I thought that canine companions had not been a major part of my life. A dog was never part of my household. My parents told me we could never have a dog because my grandmother (who lived across the street) was terrified of them. Most of my adult life was lived in the big city. Fish, gerbils, turtles, Guinea pigs, etc. fit more easily into our lifestyle.
On second thought, dogs have been part of my life in different ways. Next door to the house, in which I lived from age 0 to 13, was a dog named Smoky. He was big and bushy and his name came from the color of his coat. The fence between our backyards was not significant so I was able to pet him frequently. He seemed to like me. Only later did my mother tell me that indeed Smoky was my first babysitter. On pleasant days, my mother put me in a carriage and parked it in the backyard near the fence. If anyone, other than my mother, approached the carriage, Smoky would bark furiously. Even my father could not go near the carriage without creating uproar.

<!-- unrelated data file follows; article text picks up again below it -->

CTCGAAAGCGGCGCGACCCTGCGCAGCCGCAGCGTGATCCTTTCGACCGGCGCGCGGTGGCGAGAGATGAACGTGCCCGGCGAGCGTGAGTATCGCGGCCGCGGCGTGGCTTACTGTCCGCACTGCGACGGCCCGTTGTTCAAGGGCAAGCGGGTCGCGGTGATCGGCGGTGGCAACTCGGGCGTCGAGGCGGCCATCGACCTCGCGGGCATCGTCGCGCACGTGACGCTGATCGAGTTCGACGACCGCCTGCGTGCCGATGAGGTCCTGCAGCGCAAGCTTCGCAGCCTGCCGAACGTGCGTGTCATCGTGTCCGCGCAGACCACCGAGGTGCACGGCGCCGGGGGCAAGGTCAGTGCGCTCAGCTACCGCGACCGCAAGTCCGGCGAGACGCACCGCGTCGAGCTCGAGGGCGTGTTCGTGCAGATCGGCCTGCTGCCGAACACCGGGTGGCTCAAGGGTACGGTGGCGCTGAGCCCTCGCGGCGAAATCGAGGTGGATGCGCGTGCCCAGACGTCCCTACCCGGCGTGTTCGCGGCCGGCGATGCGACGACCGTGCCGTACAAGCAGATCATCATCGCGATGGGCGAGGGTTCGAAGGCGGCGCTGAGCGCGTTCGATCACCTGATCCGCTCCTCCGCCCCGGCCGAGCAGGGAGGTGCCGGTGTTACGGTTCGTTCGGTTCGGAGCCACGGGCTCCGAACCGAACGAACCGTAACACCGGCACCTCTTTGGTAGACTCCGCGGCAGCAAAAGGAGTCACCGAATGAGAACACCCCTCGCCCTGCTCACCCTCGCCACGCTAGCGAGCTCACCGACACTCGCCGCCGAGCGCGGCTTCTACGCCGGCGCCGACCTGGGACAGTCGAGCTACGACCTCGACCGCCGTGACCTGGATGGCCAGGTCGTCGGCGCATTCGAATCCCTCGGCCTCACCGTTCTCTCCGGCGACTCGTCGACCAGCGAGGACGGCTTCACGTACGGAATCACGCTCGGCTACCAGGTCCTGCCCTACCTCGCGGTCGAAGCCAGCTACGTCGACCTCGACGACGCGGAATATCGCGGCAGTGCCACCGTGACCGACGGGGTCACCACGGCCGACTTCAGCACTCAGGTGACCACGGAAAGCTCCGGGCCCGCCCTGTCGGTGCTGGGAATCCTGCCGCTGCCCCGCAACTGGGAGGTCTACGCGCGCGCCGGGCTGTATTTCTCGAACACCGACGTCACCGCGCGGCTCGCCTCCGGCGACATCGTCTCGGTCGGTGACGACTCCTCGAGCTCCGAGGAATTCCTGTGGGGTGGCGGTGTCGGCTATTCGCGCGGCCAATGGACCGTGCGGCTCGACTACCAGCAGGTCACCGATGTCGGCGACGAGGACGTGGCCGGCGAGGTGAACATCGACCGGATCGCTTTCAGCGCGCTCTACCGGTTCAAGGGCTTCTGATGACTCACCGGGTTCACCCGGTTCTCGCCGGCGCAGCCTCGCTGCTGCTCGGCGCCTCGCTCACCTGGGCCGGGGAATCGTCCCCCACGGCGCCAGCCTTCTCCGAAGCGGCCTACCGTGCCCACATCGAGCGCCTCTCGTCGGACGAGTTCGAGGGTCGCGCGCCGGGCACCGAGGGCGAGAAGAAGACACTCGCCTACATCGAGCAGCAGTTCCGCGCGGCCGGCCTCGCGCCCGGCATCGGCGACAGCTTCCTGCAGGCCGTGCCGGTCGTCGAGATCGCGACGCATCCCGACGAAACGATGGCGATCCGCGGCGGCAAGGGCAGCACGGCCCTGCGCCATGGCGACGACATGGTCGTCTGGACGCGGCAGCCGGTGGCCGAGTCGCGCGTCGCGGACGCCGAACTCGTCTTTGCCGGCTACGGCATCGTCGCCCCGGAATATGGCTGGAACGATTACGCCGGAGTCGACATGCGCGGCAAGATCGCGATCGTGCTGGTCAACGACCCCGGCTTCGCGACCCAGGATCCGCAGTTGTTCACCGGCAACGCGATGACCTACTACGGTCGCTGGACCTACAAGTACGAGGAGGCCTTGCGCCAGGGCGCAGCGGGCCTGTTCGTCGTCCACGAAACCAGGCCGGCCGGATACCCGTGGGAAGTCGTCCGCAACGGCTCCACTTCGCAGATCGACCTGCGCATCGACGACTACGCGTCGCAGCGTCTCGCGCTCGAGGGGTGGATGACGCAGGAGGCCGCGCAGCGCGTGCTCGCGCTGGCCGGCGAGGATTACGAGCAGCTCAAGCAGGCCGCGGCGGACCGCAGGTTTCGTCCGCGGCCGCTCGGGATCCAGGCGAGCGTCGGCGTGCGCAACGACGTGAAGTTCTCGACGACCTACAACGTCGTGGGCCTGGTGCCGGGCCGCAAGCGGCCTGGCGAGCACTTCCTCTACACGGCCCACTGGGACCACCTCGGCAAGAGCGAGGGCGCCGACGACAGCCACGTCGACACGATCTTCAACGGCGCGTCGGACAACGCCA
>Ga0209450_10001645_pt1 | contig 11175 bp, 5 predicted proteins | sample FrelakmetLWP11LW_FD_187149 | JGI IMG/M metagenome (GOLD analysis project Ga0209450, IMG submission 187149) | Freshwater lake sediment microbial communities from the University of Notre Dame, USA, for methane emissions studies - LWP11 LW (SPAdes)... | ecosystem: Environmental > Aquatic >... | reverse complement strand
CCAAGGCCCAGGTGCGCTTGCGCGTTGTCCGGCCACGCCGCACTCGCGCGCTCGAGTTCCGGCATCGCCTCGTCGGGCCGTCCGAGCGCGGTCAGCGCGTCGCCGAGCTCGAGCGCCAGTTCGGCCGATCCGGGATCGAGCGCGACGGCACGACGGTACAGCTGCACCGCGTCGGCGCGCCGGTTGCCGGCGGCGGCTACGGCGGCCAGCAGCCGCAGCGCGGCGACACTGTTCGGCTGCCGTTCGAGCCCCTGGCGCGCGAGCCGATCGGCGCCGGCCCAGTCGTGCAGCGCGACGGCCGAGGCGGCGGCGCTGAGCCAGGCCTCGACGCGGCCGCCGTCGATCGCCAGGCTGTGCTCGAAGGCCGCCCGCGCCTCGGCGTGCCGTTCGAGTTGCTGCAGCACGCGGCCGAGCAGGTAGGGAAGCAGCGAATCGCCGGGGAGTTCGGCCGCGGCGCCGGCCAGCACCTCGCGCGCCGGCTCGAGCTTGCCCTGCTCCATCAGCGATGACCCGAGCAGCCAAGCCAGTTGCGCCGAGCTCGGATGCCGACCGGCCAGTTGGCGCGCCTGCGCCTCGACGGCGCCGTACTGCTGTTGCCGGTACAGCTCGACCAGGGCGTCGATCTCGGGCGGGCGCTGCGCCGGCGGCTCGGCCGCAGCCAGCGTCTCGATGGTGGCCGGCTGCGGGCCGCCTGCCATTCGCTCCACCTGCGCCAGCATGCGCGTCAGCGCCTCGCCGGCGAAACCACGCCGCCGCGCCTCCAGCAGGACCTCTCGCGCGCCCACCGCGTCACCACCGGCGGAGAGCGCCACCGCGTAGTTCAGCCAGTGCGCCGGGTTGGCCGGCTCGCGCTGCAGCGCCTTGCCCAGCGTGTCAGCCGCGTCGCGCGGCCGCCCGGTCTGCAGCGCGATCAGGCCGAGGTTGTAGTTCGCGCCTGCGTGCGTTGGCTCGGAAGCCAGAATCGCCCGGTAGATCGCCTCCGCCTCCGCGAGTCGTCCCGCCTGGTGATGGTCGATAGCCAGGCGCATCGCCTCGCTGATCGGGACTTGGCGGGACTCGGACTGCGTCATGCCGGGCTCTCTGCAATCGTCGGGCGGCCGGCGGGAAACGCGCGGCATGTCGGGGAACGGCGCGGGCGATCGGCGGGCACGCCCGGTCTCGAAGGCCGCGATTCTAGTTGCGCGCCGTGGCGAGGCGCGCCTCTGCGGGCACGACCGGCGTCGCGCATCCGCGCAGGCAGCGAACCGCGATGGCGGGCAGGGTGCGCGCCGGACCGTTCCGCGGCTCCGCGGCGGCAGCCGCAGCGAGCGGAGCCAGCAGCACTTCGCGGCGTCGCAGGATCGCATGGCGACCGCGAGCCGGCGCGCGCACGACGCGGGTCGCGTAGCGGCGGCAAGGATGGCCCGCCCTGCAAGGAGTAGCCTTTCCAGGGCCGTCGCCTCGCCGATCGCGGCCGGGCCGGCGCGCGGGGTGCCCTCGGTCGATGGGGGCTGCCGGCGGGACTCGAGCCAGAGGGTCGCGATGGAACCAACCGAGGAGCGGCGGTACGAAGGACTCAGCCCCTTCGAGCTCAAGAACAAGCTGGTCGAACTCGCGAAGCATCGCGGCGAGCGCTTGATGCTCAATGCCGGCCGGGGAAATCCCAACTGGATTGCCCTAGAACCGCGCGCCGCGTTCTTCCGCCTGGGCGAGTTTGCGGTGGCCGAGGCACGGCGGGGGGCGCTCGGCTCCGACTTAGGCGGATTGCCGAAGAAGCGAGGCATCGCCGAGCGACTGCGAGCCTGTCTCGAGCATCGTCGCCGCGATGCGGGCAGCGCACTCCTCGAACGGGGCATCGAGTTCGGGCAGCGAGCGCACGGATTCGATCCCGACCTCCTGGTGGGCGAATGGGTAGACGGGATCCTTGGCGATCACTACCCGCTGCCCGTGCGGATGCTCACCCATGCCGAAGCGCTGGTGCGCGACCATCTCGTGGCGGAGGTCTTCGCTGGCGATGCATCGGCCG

Move ahead some 20-50 years. In my “spare” time, I was a volunteer at the local services for the blind. I made many friends there, some of whom were guide dogs. Then my youngest adopted a dog. I had a grand dog! He is a sweet loving being, but not extremely intelligent. Read on to find out why I mention his intelligence.
Well, now we are up to date.
Our book club is reading “The Art of Racing in the Rain” by Garth Stein (2008, NYT Bestseller). The book is really about resilience and survival in the face of tragedy. However, the story is told from the viewpoint of the family dog who wants more than anything to be reincarnated as a man -specifically a racing car driver (the profession of his ‘master’). This intelligent dog learned many things from TV, including the concept of reincarnation. It is an amusing coincidence that shortly before reading this book, I watched a movie “Dean Spanley” (2008, with Peter O’Toole). In this story of aging and grief, the “Dean” (local clergyman) turns out to have been the reincarnation of Peter O’Toole’s dog. I wonder if Garth Stein saw the movie.
Sometimes a pat on the head or a “good job” is all any of us need.